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Network – not an obvious problem that hinders today’s smart home development
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Network – not an obvious problem that hinders today’s smart home development

Posted by Anasia D'melloMarch 6, 2019

Spoiler: GSM networks will slowly replace Wi-Fi. I have personal experience of living in one of the most modern smart homes, says Ruslan Vinahradau, CEO of Zorachka Inc., or more accurately ‘smart apartment’, in which there are more than 60 devices for controlling lighting, heated floors, locks, air conditioning and more.

This is one of the most modern smart homes because all the devices are connected to the internet and are managed natively via Siri. I will say right away, it’s just awesome to live in such a home.

That said, those who have tried to introduce at least a dozen smart devices into their homes, have probably already noticed how often they fail. If you look at the short history of devices for a smart home, you’ll see that they have gone through several stages of evolution, from large server rooms inside the house to completely independent small devices that are seamlessly integrated into existing house walls. This gives rise to a problem that still doesn’t have a clear solution – how to provide all these devices with internet access.

Unmanageable situation

Solutions like Z-wave and Zigbee seemed good at first, but in practice their signal is not strong enough even for an apartment, not to mention a multi-storey building. Yes, the mesh technology makes it possible for all the devices to unite into one network and act together but try installing several dozen devices in the same house from different manufacturers and you will get an almost unmanageable situation, which will manifest in delays in response and frequent signal losses from the devices.

What’s more, these technologies carry a number of inconveniences for the user. First of all, this is not the most trivial process to set up and it can be an even more incomprehensible process of positioning devices in the house, so that the network can reach throughout the home. Add to this the need to buy hubs and you have a serious barrier to spreading the smart home to the masses, because not everyone is equally familiar in dealing with technological subtleties.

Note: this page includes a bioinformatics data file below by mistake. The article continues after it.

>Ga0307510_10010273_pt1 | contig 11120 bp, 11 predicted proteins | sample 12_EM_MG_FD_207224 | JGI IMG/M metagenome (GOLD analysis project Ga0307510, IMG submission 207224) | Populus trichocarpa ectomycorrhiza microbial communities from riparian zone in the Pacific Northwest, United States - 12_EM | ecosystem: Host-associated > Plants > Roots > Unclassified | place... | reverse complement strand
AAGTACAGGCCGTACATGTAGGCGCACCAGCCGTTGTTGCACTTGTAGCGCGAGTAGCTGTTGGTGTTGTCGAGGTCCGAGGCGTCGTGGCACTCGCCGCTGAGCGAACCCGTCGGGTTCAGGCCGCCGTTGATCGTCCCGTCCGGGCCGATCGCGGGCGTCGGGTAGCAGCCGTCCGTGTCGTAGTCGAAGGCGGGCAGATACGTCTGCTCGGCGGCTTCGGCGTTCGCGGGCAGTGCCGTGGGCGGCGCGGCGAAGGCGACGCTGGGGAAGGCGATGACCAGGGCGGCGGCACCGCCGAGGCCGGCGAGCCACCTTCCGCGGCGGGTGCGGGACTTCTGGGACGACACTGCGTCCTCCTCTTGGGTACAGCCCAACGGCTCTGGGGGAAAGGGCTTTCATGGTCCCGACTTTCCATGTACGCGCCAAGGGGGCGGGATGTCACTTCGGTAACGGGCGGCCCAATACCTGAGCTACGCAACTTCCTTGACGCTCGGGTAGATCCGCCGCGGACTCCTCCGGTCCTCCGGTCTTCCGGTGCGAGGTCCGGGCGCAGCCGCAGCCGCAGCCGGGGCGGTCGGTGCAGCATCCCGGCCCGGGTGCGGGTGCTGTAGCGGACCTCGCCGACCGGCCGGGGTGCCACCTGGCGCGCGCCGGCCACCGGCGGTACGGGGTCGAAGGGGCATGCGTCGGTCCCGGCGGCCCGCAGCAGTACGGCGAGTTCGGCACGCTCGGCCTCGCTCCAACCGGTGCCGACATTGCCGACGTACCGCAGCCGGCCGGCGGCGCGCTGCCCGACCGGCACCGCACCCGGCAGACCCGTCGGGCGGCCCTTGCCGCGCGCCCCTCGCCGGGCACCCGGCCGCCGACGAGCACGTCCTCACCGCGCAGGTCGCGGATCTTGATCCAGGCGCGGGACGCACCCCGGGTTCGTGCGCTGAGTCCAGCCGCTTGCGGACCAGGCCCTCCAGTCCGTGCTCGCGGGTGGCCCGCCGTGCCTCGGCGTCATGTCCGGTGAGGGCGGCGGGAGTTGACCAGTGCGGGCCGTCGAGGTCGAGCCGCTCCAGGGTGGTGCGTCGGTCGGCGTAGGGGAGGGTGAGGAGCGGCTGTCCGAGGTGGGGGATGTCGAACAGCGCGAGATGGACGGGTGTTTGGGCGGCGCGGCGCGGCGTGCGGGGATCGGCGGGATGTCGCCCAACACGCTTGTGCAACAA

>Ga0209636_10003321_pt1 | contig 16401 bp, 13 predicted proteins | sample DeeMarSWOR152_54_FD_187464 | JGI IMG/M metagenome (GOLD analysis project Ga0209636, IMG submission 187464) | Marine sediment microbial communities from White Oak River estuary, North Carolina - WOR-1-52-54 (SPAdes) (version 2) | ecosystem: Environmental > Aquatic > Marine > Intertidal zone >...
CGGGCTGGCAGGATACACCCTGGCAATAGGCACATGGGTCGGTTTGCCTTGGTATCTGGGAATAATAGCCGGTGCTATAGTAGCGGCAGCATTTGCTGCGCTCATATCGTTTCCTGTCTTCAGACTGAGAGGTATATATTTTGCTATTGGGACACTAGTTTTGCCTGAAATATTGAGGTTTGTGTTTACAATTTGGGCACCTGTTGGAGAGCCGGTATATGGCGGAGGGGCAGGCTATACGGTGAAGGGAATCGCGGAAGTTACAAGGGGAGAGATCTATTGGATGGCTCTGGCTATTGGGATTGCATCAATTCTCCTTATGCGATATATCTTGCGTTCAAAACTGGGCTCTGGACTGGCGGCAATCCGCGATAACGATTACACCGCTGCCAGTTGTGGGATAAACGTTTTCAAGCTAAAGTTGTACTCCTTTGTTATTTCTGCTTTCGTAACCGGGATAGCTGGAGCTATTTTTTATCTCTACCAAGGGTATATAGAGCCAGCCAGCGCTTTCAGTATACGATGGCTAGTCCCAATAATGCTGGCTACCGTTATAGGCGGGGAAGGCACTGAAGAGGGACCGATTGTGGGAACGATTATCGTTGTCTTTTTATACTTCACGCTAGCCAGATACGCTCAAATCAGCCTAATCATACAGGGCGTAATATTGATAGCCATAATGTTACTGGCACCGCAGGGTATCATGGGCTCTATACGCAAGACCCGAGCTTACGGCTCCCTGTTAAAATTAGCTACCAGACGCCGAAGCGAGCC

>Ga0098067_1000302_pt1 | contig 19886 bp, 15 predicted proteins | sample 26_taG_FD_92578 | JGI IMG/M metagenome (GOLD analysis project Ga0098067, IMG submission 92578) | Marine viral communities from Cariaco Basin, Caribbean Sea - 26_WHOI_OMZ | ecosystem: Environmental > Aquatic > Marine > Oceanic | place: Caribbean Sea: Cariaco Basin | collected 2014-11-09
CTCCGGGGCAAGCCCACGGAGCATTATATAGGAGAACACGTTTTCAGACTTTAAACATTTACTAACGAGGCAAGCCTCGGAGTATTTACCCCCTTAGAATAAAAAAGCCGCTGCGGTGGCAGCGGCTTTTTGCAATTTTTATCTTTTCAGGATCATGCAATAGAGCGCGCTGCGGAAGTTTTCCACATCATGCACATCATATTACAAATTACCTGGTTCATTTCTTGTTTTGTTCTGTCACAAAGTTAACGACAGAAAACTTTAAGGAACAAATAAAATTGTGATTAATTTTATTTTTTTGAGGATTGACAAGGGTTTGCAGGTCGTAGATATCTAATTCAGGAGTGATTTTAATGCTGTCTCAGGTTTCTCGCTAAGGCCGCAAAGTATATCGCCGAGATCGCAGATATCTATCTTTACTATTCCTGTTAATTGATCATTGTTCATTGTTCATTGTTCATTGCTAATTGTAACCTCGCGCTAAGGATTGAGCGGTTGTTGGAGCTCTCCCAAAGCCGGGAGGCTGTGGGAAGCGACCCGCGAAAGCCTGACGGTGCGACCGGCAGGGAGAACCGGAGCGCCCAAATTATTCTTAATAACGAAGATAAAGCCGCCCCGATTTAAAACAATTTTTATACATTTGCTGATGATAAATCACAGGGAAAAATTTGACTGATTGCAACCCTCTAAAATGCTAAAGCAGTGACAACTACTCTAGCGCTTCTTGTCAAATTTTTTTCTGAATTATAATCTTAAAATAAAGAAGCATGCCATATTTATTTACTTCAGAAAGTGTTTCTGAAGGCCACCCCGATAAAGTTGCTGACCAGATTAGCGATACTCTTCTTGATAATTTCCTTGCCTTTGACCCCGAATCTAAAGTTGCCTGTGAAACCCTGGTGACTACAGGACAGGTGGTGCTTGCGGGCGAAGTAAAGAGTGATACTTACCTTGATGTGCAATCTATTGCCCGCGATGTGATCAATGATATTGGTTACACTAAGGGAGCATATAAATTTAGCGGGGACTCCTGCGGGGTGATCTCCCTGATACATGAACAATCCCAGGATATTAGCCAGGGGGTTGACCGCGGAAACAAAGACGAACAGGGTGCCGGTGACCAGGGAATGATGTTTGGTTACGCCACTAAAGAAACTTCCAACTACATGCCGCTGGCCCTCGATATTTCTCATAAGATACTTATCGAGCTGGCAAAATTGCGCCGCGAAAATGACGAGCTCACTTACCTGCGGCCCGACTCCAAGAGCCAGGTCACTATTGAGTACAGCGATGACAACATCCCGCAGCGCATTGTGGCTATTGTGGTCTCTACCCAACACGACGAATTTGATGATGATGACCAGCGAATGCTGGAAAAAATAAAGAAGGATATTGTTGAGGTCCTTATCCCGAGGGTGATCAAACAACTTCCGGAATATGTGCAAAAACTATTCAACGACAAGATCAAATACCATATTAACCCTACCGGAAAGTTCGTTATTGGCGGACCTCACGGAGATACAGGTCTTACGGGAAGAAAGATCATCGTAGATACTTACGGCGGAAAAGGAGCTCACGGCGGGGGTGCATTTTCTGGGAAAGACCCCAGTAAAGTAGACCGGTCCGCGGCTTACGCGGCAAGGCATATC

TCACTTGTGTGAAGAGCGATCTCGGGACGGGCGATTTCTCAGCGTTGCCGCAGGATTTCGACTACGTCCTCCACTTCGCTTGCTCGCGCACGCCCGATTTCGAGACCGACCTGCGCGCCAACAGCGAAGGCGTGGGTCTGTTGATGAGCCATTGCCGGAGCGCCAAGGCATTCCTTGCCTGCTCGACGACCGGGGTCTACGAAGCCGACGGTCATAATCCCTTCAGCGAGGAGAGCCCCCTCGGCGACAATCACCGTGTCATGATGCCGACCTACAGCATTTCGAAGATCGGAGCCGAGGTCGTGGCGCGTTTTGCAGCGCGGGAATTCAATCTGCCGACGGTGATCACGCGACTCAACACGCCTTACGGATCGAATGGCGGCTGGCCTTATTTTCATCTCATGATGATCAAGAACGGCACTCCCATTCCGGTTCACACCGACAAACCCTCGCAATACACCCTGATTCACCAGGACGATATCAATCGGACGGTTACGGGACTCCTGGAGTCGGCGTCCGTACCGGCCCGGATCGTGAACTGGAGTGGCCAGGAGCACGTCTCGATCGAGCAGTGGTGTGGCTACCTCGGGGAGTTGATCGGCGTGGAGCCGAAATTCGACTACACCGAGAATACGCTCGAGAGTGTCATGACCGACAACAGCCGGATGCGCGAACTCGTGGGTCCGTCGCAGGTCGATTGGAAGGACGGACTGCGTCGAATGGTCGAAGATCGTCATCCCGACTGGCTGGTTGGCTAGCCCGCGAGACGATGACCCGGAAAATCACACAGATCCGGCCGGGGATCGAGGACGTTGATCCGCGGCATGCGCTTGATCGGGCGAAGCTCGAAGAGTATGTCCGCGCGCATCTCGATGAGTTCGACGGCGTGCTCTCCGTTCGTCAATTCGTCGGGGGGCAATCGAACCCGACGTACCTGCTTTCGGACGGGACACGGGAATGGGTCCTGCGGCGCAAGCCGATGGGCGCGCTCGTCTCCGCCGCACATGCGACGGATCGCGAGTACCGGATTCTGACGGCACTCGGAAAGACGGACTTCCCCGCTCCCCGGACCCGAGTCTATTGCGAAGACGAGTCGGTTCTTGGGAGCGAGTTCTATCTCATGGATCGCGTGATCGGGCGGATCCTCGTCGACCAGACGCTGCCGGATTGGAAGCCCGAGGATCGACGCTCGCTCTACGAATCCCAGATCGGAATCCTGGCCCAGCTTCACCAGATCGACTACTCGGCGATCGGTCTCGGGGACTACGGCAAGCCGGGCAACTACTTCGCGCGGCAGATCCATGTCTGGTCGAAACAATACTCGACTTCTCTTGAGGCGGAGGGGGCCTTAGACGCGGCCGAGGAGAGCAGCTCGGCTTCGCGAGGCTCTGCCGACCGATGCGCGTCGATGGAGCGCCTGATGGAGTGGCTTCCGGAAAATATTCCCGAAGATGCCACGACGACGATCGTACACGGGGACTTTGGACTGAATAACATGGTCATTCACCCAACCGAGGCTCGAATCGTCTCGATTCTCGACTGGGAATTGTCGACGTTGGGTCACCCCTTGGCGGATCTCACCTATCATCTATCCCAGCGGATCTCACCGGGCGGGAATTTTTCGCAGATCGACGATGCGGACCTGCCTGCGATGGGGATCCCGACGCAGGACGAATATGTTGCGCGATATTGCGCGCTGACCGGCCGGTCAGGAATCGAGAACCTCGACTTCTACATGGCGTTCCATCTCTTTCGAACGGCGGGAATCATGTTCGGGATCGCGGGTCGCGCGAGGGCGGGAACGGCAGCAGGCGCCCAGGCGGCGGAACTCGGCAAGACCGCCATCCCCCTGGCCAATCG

Integrating Wi-Fi

Today, the trend is that manufacturers are beginning to integrate Wi-Fi networks into their devices, instead of special protocols for the smart home. But in practice this only partially solves the problem, since manufacturers of home Wi-Fi routers have already entered the price struggle and sacrificed quality.

There are new expensive Wi-Fi networks that work using mesh technology in your home, but as a user who has tried the best solutions on the market, I can safely say that when you connect 50+ devices (which isn’t a lot when you count all the light switches, thermostats, floor heating, sockets, TVs, locks, sensors etc) the same problems show up – network packets are often lost, causing delays in communication with smart devices, and sometimes complete loss of connection with them.

For an ordinary Wi-Fi router, even connecting 30 devices will most likely be a problem. Add to this the reality that Wi-Fi range is contaminated by modern residential buildings and your chances of getting a working system will decrease by an order of magnitude. The icing on the cake will be when you try additionally to connect 5-10 security cameras that record video in the cloud, which could completely overload your network.

Taking a closer look, you will see that Wi-Fi has become popular as a home network that works with a dozen devices within a 60 foot range from a personal router. However, Wi-Fi was never able to conquer the cities of the world as the main access system to the global network. Attempts by developed cities to introduce Wi-Fi as the main network did not lead to the popularisation of this idea. In my opinion, this was because the GSM network turned out to be well structured and grew at the expense of the mobile phone market.

LTE networks

Today, GSM LTE networks have a data transfer rate comparable to most Wi-Fi networks – 150mb/s. They don’t require the user to purchase and configure a home router and they work beyond your home. Personal experience tells us that using the internet on a mobile phone is always more convenient than on a computer, especially if you are constantly on the move. Consequently, slowly but surely, GSM will force Wi-Fi out of our devices.

GSM is able to solve the problem of internet access for hundreds of your smart devices in the home environment, the only question is price and, as a result, time. It is some pioneers of this idea in the market, for example Zorachka, which is working on the integration of GSM networks into devices of the future smart home.

As the saying goes, you need to aim where the ball will be, not where it is now.

The author is Ruslan Vinahradau, CEO of Zorachka Inc.

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Anasia D'mello

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